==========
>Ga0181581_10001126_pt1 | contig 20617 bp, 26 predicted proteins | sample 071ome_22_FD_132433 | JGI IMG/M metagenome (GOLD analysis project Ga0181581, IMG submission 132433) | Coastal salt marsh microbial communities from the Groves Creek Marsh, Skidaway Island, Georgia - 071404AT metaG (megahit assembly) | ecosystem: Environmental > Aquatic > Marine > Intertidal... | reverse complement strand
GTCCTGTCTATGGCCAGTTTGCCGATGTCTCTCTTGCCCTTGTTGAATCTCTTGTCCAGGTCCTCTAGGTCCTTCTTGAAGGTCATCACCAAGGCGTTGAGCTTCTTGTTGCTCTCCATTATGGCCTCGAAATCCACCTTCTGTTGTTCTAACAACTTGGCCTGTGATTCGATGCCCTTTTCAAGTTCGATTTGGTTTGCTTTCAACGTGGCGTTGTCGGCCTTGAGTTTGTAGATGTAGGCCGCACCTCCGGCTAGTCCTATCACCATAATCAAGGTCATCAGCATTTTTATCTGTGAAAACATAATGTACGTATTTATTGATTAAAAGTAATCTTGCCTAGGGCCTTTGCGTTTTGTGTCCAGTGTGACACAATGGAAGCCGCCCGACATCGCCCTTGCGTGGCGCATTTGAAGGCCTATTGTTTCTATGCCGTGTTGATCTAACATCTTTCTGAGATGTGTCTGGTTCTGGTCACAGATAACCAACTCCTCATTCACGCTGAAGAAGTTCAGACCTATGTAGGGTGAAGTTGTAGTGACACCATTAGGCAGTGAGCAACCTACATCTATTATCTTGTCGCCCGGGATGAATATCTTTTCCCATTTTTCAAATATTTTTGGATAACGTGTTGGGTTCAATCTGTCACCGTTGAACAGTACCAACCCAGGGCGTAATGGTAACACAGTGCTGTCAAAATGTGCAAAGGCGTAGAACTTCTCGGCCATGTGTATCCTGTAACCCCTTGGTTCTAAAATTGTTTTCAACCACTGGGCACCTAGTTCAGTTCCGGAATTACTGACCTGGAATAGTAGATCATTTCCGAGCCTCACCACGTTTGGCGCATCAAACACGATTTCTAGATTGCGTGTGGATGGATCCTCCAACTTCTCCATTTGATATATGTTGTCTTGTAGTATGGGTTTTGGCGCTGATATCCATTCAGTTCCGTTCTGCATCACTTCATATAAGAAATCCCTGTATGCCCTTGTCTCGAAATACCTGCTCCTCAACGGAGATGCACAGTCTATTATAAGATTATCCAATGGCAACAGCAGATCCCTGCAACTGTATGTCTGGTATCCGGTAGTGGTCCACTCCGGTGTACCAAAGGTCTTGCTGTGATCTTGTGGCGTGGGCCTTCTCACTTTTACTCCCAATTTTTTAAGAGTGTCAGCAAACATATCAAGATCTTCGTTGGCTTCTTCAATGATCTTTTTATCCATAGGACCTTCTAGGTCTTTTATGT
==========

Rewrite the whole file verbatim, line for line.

>Ga0181581_10001126_pt1 | contig 20617 bp, 26 predicted proteins | sample 071ome_22_FD_132433 | JGI IMG/M metagenome (GOLD analysis project Ga0181581, IMG submission 132433) | Coastal salt marsh microbial communities from the Groves Creek Marsh, Skidaway Island, Georgia - 071404AT metaG (megahit assembly) | ecosystem: Environmental > Aquatic > Marine > Intertidal... | reverse complement strand
GTCCTGTCTATGGCCAGTTTGCCGATGTCTCTCTTGCCCTTGTTGAATCTCTTGTCCAGGTCCTCTAGGTCCTTCTTGAAGGTCATCACCAAGGCGTTGAGCTTCTTGTTGCTCTCCATTATGGCCTCGAAATCCACCTTCTGTTGTTCTAACAACTTGGCCTGTGATTCGATGCCCTTTTCAAGTTCGATTTGGTTTGCTTTCAACGTGGCGTTGTCGGCCTTGAGTTTGTAGATGTAGGCCGCACCTCCGGCTAGTCCTATCACCATAATCAAGGTCATCAGCATTTTTATCTGTGAAAACATAATGTACGTATTTATTGATTAAAAGTAATCTTGCCTAGGGCCTTTGCGTTTTGTGTCCAGTGTGACACAATGGAAGCCGCCCGACATCGCCCTTGCGTGGCGCATTTGAAGGCCTATTGTTTCTATGCCGTGTTGATCTAACATCTTTCTGAGATGTGTCTGGTTCTGGTCACAGATAACCAACTCCTCATTCACGCTGAAGAAGTTCAGACCTATGTAGGGTGAAGTTGTAGTGACACCATTAGGCAGTGAGCAACCTACATCTATTATCTTGTCGCCCGGGATGAATATCTTTTCCCATTTTTCAAATATTTTTGGATAACGTGTTGGGTTCAATCTGTCACCGTTGAACAGTACCAACCCAGGGCGTAATGGTAACACAGTGCTGTCAAAATGTGCAAAGGCGTAGAACTTCTCGGCCATGTGTATCCTGTAACCCCTTGGTTCTAAAATTGTTTTCAACCACTGGGCACCTAGTTCAGTTCCGGAATTACTGACCTGGAATAGTAGATCATTTCCGAGCCTCACCACGTTTGGCGCATCAAACACGATTTCTAGATTGCGTGTGGATGGATCCTCCAACTTCTCCATTTGATATATGTTGTCTTGTAGTATGGGTTTTGGCGCTGATATCCATTCAGTTCCGTTCTGCATCACTTCATATAAGAAATCCCTGTATGCCCTTGTCTCGAAATACCTGCTCCTCAACGGAGATGCACAGTCTATTATAAGATTATCCAATGGCAACAGCAGATCCCTGCAACTGTATGTCTGGTATCCGGTAGTGGTCCACTCCGGTGTACCAAAGGTCTTGCTGTGATCTTGTGGCGTGGGCCTTCTCACTTTTACTCCCAATTTTTTAAGAGTGTCAGCAAACATATCAAGATCTTCGTTGGCTTCTTCAATGATCTTTTTATCCATAGGACCTTCTAGGTCTTTTATGT